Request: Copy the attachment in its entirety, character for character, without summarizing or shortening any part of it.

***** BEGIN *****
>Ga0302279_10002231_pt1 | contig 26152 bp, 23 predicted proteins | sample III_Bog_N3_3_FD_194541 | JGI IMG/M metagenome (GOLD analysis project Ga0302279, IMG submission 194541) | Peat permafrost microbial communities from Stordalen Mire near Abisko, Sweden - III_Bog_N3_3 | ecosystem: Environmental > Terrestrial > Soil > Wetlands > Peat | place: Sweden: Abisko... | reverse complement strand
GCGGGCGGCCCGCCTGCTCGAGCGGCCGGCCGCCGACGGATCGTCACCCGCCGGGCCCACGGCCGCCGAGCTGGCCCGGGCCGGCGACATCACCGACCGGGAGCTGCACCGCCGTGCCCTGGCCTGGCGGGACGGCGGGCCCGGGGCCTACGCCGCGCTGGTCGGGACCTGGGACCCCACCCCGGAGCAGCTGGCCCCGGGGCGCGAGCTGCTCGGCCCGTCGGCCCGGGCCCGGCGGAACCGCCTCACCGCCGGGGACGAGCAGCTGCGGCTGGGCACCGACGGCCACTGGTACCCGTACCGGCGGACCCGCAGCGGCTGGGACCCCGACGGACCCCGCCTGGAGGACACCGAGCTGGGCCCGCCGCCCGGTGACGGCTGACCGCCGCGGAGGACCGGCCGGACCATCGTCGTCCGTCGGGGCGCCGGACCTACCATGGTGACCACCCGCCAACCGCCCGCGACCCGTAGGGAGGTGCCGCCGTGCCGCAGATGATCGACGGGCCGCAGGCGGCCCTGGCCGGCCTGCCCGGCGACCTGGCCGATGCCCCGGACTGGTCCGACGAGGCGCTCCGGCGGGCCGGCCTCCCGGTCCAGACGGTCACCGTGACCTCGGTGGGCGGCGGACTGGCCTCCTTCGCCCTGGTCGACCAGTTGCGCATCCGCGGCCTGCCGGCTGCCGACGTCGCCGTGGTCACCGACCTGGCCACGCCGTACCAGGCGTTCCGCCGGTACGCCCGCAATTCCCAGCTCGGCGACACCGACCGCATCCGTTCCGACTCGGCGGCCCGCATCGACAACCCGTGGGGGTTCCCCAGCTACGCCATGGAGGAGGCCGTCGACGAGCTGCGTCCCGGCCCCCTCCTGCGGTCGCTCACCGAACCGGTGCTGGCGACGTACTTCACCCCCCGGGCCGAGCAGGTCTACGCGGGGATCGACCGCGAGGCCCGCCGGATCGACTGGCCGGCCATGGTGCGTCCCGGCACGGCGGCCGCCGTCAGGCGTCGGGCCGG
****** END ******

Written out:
>Ga0302279_10002231_pt1 | contig 26152 bp, 23 predicted proteins | sample III_Bog_N3_3_FD_194541 | JGI IMG/M metagenome (GOLD analysis project Ga0302279, IMG submission 194541) | Peat permafrost microbial communities from Stordalen Mire near Abisko, Sweden - III_Bog_N3_3 | ecosystem: Environmental > Terrestrial > Soil > Wetlands > Peat | place: Sweden: Abisko... | reverse complement strand
GCGGGCGGCCCGCCTGCTCGAGCGGCCGGCCGCCGACGGATCGTCACCCGCCGGGCCCACGGCCGCCGAGCTGGCCCGGGCCGGCGACATCACCGACCGGGAGCTGCACCGCCGTGCCCTGGCCTGGCGGGACGGCGGGCCCGGGGCCTACGCCGCGCTGGTCGGGACCTGGGACCCCACCCCGGAGCAGCTGGCCCCGGGGCGCGAGCTGCTCGGCCCGTCGGCCCGGGCCCGGCGGAACCGCCTCACCGCCGGGGACGAGCAGCTGCGGCTGGGCACCGACGGCCACTGGTACCCGTACCGGCGGACCCGCAGCGGCTGGGACCCCGACGGACCCCGCCTGGAGGACACCGAGCTGGGCCCGCCGCCCGGTGACGGCTGACCGCCGCGGAGGACCGGCCGGACCATCGTCGTCCGTCGGGGCGCCGGACCTACCATGGTGACCACCCGCCAACCGCCCGCGACCCGTAGGGAGGTGCCGCCGTGCCGCAGATGATCGACGGGCCGCAGGCGGCCCTGGCCGGCCTGCCCGGCGACCTGGCCGATGCCCCGGACTGGTCCGACGAGGCGCTCCGGCGGGCCGGCCTCCCGGTCCAGACGGTCACCGTGACCTCGGTGGGCGGCGGACTGGCCTCCTTCGCCCTGGTCGACCAGTTGCGCATCCGCGGCCTGCCGGCTGCCGACGTCGCCGTGGTCACCGACCTGGCCACGCCGTACCAGGCGTTCCGCCGGTACGCCCGCAATTCCCAGCTCGGCGACACCGACCGCATCCGTTCCGACTCGGCGGCCCGCATCGACAACCCGTGGGGGTTCCCCAGCTACGCCATGGAGGAGGCCGTCGACGAGCTGCGTCCCGGCCCCCTCCTGCGGTCGCTCACCGAACCGGTGCTGGCGACGTACTTCACCCCCCGGGCCGAGCAGGTCTACGCGGGGATCGACCGCGAGGCCCGCCGGATCGACTGGCCGGCCATGGTGCGTCCCGGCACGGCGGCCGCCGTCAGGCGTCGGGCCGG